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What will Blackberry 10 mean for the world of smartphones?

By Naomi Morton

January 29, 2013 | 4 min read

Naomi Morton, innovation executive at glue Isobar's nowlab team, and one of The Drum's top 30 under 30 women in digital for 2012 looks at what we can expect from the Blackberry 10 launch.

Naomi Morton

This week we’ll see the launch of Research In Motion’s Blackberry 10 OS.

The new OS looks as though it will bring Blackberrys back up to date with the features that we’ve already come to expect from our smartphones.

BB10 has a new ‘personalised typing pattern’ touch screen keyboard (though they are releasing a version with a physical keyboard). Supposedly this can adjust itself for where you tend to hit the keys, and predict the words you’re about to write.

They’ve also created a ‘flowing’ navigational system, which allows you to swipe and pull to navigate the phone, rather than clicking ‘back’.

Also, much like the Windows phones, they’ve given us ‘live blocks’ so you can see what’s happening inside the apps on your home screen, without having to open them up.

All of which essentially makes Blackberry relevant again.

So what does this mean for the world of smartphones?

This move from Blackberry kind of confirms that touch screens are a basic requirement of new smartphones. It’s what we expect; gesture and two finger swipes are commonplace now, so it’s not really a surprise.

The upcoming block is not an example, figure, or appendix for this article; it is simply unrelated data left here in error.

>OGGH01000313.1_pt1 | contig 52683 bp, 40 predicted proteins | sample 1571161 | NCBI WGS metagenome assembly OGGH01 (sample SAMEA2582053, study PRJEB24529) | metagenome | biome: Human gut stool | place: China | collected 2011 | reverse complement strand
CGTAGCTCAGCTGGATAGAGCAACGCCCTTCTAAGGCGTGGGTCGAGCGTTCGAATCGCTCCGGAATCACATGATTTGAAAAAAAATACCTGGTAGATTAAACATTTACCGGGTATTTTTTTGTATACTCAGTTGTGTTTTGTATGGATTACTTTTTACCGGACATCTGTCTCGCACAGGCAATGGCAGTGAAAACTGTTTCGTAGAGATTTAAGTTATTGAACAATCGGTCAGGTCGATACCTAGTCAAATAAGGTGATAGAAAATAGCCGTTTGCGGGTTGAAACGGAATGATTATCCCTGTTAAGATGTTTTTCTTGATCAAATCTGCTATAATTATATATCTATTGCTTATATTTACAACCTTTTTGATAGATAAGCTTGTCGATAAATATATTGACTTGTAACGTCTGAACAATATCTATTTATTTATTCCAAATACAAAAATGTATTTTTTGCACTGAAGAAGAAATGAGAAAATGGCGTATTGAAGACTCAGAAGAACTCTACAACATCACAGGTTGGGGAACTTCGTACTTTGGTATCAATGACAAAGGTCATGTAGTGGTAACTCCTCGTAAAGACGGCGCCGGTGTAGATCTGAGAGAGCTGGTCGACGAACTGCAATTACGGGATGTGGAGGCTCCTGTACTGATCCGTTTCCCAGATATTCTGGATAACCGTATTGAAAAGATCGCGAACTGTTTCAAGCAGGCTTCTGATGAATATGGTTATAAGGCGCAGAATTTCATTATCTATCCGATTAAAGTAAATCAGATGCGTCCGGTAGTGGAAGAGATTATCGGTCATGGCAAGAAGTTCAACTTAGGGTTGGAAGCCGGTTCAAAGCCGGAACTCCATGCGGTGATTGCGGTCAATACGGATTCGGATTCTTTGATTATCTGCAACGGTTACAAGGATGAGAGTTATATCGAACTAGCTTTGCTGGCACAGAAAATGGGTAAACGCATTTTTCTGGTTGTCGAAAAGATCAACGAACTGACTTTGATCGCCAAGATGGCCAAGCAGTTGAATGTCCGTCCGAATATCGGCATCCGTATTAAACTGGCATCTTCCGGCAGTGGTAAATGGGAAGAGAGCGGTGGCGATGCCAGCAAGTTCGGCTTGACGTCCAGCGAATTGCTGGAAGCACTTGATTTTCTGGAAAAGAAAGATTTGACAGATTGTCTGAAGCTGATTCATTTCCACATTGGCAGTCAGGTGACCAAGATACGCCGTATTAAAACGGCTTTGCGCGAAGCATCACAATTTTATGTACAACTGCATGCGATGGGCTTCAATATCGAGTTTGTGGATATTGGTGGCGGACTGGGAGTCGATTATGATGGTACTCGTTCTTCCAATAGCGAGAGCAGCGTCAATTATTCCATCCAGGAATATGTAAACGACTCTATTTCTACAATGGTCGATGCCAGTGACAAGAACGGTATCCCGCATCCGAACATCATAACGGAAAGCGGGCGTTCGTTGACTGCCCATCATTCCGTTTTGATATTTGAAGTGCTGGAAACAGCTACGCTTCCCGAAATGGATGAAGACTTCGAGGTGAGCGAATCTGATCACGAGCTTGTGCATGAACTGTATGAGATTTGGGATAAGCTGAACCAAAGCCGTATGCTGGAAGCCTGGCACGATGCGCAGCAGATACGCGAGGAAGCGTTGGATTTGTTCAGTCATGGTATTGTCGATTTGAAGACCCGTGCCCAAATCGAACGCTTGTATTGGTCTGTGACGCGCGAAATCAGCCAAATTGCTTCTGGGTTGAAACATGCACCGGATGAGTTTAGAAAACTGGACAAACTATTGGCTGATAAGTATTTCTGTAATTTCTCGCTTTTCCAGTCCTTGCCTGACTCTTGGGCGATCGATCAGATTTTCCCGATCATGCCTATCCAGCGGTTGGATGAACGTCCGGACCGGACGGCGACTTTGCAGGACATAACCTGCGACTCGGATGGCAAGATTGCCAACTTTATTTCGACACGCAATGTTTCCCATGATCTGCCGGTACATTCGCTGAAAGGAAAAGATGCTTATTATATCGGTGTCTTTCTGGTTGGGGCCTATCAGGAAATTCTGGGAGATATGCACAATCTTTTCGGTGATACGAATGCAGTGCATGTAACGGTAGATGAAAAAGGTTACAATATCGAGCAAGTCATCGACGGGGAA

Personally, I think this pushes any kind of online development even further towards using responsive design. Unless your app is using native functions within the phone, it seems odd to create slightly differing versions, simply to get them into the appropriate app stores. Otherwise alienating a whole group of people, purely down to the device in their hand.

We’re getting to a point now where the amount of differing devices, types of screen, and size of screens is becoming irrelevant. All people really want is a service, game or site that works, regardless of what they are accessing it from.

The unfortunate thing is; we’re not currently at a point where creating a responsive web app will give people an experience as good as a native app. Perhaps this means we will take more consideration over what we are creating, so for an app that only contains content we’ll decide to use responsive design instead. Or it could mean we look closer at the types of people using each OS, and define which kind of app belongs in which app store.

This seems to make sense, the features we’ve heard of so far from BB10 still sound very focussed on ‘getting things done’. So still great as a work phone. This also defines what kind of things the phone will be used for, and therefore which apps are appropriate.

For RIM, this keeps them in the mobile game. Their loyal customers get to stay with a company they’ve trusted for so long. For everyone else it’s a whole other ecosystem of mobiles to add to the list.


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